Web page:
The Elusive Meaning of the Debate over Ratification

Max. M Edling

in A Revolution in Favor of Government

Published in print October 2003 | ISBN: 9780195148701
Published online January 2005 | e-ISBN: 9780199835096 | DOI:
The Elusive Meaning of the Debate over Ratification

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The first two sections of this chapter discuss the two main approaches to the analysis of the ratification debate over the US Constitution. Until the late 1960s, the predominant interpretation described the debate over ratification as a conflict between “aristocratic” and “democratic” ideals and interests, but at about that time, scholars began to shift to a second approach that used the terms “liberalism” and “classical republicanism” to account for ideological differences during the revolutionary era; this shift was also accompanied by a change in the interpreters’ concerns away from social struggle toward the study of the development of political ideas. The argument presented here is that the terminology so far favored by historians and political scientists has obscured important aspects of the ideological differences between the Federalists and their opponents because it has drawn attention away from the actual issues debated during the ratification struggle. This claim can be supported in different ways, but the approach used here is to look closely at what prominent interpreters say about the limits of their own interpretation, even though this it risks being unfair to the perspectives reviewed. The last two sections of the chapter present an approach that promises better to capture the essence of the ideological disagreement between the Federalists and the Antifederalists as presented in the debate over ratification, and suggest that the debate is best seen as neither about democracy nor about liberalism, but about state formation.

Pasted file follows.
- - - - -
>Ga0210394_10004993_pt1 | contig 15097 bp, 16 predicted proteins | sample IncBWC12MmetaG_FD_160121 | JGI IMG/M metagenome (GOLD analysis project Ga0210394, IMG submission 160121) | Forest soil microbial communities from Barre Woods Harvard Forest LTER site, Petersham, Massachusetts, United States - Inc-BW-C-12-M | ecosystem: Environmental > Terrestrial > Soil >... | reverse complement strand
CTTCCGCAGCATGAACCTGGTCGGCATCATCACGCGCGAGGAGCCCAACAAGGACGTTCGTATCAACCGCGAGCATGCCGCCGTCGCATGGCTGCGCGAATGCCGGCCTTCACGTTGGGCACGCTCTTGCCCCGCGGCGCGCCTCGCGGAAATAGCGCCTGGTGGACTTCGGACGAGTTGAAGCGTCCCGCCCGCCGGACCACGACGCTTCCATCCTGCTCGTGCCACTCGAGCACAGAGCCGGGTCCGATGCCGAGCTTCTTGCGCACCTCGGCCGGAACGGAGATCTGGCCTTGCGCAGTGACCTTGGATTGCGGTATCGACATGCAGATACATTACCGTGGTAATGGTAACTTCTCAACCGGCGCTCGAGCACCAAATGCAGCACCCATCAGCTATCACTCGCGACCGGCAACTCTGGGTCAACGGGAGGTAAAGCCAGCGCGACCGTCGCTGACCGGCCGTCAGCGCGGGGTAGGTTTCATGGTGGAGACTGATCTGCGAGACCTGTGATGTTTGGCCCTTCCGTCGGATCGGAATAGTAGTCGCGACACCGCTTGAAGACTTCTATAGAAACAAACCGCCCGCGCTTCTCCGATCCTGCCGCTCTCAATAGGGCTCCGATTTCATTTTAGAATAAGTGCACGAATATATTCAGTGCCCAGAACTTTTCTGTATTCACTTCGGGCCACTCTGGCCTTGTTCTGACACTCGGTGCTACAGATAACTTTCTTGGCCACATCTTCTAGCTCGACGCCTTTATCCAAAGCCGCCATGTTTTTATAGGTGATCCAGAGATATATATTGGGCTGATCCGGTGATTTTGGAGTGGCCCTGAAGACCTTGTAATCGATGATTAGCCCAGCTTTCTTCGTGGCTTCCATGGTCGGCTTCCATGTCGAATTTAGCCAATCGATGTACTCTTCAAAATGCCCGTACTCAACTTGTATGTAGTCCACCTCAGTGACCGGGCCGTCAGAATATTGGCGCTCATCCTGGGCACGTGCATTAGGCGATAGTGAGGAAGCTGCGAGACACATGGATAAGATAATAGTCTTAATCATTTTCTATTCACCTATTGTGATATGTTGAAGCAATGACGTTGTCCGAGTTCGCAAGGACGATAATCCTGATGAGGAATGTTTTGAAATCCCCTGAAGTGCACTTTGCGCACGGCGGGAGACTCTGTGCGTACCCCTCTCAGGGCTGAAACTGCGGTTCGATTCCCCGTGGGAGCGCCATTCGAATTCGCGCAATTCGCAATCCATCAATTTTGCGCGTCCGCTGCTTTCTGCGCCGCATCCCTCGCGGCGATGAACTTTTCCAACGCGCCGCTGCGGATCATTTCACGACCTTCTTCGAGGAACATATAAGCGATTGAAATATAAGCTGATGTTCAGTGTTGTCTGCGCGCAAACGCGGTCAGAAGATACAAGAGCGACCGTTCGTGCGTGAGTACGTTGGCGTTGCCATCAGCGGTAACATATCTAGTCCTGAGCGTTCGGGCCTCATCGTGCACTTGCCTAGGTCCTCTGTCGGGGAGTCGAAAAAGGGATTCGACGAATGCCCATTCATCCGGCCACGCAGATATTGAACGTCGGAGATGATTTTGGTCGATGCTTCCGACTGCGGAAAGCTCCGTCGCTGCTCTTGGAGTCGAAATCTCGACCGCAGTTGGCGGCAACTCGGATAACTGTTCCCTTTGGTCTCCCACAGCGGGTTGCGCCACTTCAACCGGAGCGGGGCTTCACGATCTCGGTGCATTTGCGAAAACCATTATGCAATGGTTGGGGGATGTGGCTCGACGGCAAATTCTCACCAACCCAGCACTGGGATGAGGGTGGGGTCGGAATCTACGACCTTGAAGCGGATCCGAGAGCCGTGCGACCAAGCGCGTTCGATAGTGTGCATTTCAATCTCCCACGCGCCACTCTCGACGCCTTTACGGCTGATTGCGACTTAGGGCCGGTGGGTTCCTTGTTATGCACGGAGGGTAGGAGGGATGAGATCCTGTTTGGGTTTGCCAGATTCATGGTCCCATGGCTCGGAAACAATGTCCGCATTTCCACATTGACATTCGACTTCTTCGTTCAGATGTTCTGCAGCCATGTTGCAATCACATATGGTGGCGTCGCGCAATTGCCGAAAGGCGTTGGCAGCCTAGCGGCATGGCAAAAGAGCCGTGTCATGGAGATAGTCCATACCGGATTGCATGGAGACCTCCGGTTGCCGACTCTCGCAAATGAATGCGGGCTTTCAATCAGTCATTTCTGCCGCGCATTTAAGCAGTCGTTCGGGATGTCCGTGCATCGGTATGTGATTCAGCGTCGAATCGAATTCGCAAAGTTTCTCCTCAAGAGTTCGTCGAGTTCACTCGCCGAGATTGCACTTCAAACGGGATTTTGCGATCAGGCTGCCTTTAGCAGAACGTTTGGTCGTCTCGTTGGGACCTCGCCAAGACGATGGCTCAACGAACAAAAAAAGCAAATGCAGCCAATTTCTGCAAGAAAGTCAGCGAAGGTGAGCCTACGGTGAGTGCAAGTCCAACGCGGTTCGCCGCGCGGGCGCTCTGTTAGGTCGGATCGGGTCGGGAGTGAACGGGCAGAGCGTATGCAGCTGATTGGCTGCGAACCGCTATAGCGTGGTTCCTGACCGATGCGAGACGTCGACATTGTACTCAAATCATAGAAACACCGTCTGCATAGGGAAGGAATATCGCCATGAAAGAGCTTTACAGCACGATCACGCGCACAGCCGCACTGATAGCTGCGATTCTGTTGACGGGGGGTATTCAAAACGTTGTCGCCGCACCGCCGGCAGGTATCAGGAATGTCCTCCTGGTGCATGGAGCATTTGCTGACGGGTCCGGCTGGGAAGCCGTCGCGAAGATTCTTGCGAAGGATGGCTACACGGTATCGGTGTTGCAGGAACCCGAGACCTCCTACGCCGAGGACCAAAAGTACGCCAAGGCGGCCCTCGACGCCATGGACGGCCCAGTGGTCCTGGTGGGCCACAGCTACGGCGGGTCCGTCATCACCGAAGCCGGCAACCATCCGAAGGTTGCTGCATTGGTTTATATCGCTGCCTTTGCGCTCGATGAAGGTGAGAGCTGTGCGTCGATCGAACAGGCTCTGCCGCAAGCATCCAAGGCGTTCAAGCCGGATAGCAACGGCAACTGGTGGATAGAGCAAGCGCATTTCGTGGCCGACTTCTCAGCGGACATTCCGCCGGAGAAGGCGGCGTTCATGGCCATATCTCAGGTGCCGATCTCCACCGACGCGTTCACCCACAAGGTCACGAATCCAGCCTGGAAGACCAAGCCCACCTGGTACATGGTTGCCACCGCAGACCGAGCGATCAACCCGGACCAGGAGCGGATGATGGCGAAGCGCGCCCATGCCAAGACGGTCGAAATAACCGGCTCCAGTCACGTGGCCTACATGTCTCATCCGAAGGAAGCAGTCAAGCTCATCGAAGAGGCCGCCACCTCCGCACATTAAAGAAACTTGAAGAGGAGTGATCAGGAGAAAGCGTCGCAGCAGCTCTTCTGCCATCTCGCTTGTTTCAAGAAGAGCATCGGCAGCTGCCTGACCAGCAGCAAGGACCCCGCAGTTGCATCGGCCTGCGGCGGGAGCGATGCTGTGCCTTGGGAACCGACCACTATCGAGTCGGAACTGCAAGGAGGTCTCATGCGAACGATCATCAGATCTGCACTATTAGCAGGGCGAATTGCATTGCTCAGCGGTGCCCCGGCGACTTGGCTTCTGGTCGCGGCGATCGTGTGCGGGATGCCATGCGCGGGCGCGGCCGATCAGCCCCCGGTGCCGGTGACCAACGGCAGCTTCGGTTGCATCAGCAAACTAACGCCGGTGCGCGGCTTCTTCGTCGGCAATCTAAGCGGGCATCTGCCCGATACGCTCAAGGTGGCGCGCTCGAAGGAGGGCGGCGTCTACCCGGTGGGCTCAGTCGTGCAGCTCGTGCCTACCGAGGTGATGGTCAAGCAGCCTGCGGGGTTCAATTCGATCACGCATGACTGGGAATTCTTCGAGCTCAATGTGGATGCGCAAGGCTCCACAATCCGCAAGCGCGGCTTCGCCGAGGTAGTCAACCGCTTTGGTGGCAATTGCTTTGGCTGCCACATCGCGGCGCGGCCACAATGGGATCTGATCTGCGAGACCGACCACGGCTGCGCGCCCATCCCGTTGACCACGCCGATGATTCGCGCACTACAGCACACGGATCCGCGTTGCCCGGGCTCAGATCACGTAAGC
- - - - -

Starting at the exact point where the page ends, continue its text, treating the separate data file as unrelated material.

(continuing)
Keywords: Antifederalism; aristocracy; classical republicanism; debate; democracy; development of political ideas; Federalism; ideological differences; interpretation; liberalism; public debate; ratification; social struggle; state formation; US Constitution; USA

Chapter.  7572 words. 

Subjects: US Politics

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